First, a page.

30 Days of Windows Mobile – Day 04: Mileage Tracker

Screenshot of Mileage Tracker applicationWith petrol prices reaching record highs across the globe people are starting to pay more attention to fuel efficiency.

Day 4 of Chris Craft’s 30 Days of .NET introduces a Mileage Tracker application to help you check the efficiency of your vehicle and perhaps driving habits!

This blog post covers a number of aspects of porting the original C# source code into C++.

Transparent Labels

Windows CE does not support windows with true transparency. Instead we have to fake it. A common technique is to revert to manually drawing the elements of the user interface which require transparency over top of the background of their parent control.

// Draw the string "Hello World" in the rectangle
// (x1=10, y1=20) - (x2=60, y2=40) using a transparent
// background.
RECT rcBounds = {10, 20, 60, 40};
WCHAR szBuffer[] = L"Hello World";
 
SetBkMode(hDC, TRANSPARENT);
DrawText(hDC, szBuffer, wcslen(szBuffer), &rcCtrl, DT_LEFT);

Getting a little bit more advanced (with better design time support) the .NET Compact Framework solution suggested by Alex Yakhnin is equally implementable in native code and is the technique used in the source code available for download.

Gradient Background

The original C# application used a bitmap for a background. For this conversion I decided to demonstrate an additional API by implementing the background programatically. The solid colour part at the top is easily implemented by calling FillRect within the WM_PAINT message handler. The shaded gradient underneath can be implemented with a call to GradientFill.

Filtering edit controls

For this application it is desirable to restrict input in the edit controls to only decimal numbers (a distance of “abc” miles does not make much sense). Although the edit control has an ES_NUMBER window style which restricts input to numeric digits we can not utilise this as we also want to accept a decimal point.

Another approach is to subclass the edit control. Subclassing a window allows us to override or alter the existing behaviour of the control. The article “Safe Subclassing in Win32” provides a great introduction to this technique.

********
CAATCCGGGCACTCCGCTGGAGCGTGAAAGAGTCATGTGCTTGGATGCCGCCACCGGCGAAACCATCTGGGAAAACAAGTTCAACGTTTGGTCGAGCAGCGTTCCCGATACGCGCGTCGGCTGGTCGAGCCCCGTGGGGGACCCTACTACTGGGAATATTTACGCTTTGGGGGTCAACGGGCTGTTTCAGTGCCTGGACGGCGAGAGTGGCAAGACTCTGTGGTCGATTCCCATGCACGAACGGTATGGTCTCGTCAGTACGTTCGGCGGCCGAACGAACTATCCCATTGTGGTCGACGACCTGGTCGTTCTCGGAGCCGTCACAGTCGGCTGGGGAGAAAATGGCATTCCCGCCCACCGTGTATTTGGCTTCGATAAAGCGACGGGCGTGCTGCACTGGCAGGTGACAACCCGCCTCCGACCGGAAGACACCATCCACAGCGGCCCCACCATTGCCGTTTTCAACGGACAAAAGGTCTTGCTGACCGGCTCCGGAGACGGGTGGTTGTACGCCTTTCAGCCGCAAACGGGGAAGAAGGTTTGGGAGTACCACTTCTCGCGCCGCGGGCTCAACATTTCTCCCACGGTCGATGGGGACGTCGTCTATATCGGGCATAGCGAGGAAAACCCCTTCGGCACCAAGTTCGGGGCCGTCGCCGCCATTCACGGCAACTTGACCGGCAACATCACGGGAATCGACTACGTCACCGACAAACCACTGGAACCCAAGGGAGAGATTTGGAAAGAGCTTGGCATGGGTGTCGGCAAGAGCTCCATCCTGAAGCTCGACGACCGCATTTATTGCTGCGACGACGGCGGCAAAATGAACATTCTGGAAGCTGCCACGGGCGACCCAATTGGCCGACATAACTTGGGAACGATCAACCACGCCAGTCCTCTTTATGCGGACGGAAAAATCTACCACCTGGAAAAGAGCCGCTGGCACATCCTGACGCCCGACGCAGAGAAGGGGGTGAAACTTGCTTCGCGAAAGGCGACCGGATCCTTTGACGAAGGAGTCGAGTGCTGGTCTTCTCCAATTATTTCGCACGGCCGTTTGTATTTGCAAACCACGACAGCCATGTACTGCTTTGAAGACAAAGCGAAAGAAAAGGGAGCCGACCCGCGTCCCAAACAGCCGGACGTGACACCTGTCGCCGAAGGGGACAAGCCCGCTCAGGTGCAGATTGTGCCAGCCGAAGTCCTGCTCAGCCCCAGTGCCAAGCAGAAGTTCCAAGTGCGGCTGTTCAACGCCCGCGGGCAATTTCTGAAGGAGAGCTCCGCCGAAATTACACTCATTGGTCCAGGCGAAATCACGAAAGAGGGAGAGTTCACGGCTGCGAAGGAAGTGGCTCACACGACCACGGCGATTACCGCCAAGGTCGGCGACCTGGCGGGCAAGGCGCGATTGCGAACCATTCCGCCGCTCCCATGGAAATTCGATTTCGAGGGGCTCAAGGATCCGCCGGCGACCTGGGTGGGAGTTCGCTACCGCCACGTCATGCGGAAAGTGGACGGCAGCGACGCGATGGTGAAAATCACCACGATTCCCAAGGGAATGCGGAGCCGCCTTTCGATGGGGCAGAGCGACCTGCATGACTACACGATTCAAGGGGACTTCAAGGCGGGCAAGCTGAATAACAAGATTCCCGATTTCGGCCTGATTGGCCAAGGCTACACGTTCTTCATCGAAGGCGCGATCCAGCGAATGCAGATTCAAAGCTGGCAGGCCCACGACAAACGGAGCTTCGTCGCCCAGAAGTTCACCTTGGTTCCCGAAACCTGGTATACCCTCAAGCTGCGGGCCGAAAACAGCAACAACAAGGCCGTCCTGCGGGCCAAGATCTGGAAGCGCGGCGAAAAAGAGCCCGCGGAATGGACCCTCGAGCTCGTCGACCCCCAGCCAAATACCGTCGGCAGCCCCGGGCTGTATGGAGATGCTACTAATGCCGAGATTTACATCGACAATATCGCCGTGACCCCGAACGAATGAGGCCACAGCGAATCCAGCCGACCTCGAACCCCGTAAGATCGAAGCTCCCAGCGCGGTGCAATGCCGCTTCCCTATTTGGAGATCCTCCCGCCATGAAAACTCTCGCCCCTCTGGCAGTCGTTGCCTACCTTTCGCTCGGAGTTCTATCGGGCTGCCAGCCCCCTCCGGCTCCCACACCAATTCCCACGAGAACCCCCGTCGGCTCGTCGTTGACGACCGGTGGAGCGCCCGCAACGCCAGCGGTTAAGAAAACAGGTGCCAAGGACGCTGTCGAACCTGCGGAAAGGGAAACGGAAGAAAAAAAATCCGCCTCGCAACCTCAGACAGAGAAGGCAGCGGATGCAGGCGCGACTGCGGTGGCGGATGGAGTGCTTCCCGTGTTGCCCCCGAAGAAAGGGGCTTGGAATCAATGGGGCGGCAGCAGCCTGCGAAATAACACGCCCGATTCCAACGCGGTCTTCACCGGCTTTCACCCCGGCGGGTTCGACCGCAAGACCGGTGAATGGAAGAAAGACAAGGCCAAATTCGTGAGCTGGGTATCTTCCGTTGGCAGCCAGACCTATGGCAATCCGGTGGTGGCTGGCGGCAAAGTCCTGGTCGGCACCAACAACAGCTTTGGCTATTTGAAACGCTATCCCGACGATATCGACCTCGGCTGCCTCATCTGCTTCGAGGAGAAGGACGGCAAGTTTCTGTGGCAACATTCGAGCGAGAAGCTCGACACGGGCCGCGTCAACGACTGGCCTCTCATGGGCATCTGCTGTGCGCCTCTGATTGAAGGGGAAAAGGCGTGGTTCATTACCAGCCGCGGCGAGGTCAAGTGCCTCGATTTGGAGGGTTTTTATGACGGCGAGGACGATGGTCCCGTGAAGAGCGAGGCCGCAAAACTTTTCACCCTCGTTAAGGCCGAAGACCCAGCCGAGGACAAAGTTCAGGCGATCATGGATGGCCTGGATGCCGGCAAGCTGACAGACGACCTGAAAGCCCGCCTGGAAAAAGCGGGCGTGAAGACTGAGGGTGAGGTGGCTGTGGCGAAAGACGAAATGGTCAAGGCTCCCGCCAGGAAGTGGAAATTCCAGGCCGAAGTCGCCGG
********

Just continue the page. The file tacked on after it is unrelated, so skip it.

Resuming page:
Similar to a dialog procedure, each window (control) has an associated window procedure. The first step in subclassing is to replace the window procedure with our own custom one.

// Replace the window procedure associated with the
// 'hWndCtrl' window with one called 'MaskedEditProc'
SetWindowLong(hWndCtrl, GWL_WNDPROC, (LONG)MaskedEditProc);

The new window procedure has the opportunity to process or filter window messages before they are passed along to the original window procedure. For example by filtering the WM_CHAR window messages seen by the original window procedure we can make certain key presses disappear.

static LRESULT CALLBACK MaskedEditProc(HWND hWnd,
         UINT uMsg, WPARAM wParam, LPARAM lParam)
{
  WNDPROC pfnOldWndProc =
      (WNDPROC)GetWindowLong(hWnd, GWL_USERDATA);
 
  // Process messages of interest
  switch (uMsg)
  {
    case WM_CHAR:
      if (iswdigit(wParam)	// digits
        || wParam == '-'	// negativeSign
        || wParam == '.'	// decimalSeparator
        || wParam == '\b')	// backspace
        break; // This character is allowed
      else
        return 0; // This character isn't allowed
  }
 
  // Allow the original window procedure to process
  // the message.
  return CallWindowProc(pfnOldWndProc, hWnd, uMsg,
                                 wParam, lParam);
}

A more advanced (and reusable) implementation of this technique is described in James Brown’s Masked Edit Control Input tutorial.

Sample Application

[Download mileagetracker.zip - 61KB]

Within the sample application available for download there are a number of possible tasks left as exercises for the reader.

  1. Modify the MaskedEditProc window procedure to make it reject input such as “1.23.4″. I.e. accept a maximum of one decimal point.
  2. Modify the decimal number parsing to be locale aware. Some locales for instance use a semi colon (;) as a decimal separator.
  3. Handle screen orientation and resolution changes.

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